Is it common for a court to retry or “rehear” a murder case after a conviction and sentenced are imposed?
When it comes to a first degree murder conviction, courts like to get it right the first time. While New Jersey no longer imposes a capital (death) sentence, those convicted of first degree murder are almost always sentenced to life in prison – and some face no opportunity for parole or release. Accordingly, there may be an opportunity in extremely limited circumstances for an offender to seek a new trial or “rehearing” of the case – particularly in light of the unprecedented advances in forensic science over the past two decades.
In general, a new trial will only be an option if a defendant can advance exonerating evidence or is able to successfully appeal the fairness and/or impartiality of the original proceeding. In some older cases, defendants are able to rely on new DNA testing to conclusively prove they were not the culprit. In other cases, defendants can point to jury tampering, ineffective counsel, or unduly prejudicial prosecutorial misconduct to secure a retrial.
In one recent case out of Fairfield, New Jersey, a criminal defendant ultimately received a life sentence after several years of appeals, new trials, and dismissals concerning the death of a former girlfriend. The case began in 1997 when the defendant was dating the victim, who was subsequently found dead in the boys’ locker room at the couple’s high school. In 1999, the defendant received a 30-year prison sentence after the jury found he had killed the victim in a “fit of rage” – which is commonly referred to as a “heat of passion” killing and carries a lesser sentence than a first degree, premeditated murder conviction.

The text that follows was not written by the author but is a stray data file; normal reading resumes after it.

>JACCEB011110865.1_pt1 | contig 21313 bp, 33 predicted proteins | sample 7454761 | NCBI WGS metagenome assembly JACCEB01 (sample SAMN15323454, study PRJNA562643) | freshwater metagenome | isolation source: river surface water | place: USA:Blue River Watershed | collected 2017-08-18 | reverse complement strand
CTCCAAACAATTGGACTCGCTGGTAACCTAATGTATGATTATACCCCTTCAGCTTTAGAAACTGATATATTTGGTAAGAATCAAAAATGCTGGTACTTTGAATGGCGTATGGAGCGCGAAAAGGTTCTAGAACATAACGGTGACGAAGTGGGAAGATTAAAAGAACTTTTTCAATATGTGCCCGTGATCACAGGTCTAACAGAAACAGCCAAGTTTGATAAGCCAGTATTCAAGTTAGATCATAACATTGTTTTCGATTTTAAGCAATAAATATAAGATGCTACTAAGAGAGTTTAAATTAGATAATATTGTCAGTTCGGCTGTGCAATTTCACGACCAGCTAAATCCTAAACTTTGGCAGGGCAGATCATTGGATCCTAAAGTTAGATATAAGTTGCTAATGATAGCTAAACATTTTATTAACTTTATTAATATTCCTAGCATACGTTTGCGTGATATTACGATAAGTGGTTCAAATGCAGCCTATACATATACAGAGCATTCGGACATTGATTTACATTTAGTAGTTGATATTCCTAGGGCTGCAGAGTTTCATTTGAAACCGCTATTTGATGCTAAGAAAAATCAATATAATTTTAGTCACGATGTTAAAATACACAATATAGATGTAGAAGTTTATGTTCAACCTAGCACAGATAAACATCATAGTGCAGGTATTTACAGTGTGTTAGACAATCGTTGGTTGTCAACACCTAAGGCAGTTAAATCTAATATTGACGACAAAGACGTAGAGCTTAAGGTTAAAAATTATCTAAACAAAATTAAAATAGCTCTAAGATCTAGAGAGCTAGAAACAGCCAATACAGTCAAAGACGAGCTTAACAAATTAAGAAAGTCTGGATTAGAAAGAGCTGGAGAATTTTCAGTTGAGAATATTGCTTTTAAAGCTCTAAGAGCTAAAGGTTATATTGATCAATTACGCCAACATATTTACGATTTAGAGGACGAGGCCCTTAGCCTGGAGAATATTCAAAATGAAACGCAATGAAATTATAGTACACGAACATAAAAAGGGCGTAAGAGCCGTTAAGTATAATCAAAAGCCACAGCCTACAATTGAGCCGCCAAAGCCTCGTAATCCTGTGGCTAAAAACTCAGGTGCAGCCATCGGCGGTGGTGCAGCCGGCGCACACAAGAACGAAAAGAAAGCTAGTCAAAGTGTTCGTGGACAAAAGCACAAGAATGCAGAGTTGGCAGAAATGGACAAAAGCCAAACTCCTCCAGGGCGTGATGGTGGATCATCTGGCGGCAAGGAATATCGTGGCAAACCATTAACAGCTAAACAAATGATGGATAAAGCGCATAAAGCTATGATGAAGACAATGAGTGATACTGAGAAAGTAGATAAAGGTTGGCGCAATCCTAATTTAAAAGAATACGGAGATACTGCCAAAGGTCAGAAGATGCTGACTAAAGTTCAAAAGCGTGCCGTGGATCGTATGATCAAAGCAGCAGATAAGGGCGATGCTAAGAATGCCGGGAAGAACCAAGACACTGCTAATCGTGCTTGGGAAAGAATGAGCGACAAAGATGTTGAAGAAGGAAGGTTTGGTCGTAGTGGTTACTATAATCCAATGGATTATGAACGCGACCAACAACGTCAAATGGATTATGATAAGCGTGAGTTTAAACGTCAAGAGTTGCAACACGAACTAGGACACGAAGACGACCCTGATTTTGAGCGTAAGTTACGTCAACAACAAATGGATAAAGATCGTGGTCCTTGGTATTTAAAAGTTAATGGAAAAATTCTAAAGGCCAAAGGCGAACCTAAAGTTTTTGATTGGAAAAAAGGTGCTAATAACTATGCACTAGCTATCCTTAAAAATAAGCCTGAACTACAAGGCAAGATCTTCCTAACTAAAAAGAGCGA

Following that successful appeal, the defendant was ordered a new trial, in which he was found guilty of aggravated manslaughter and released on time served. Nonetheless, the defendant unsuccessfully appealed the second conviction, as the New Jersey Appellate Division rejected all 20 of his arguments on appeal.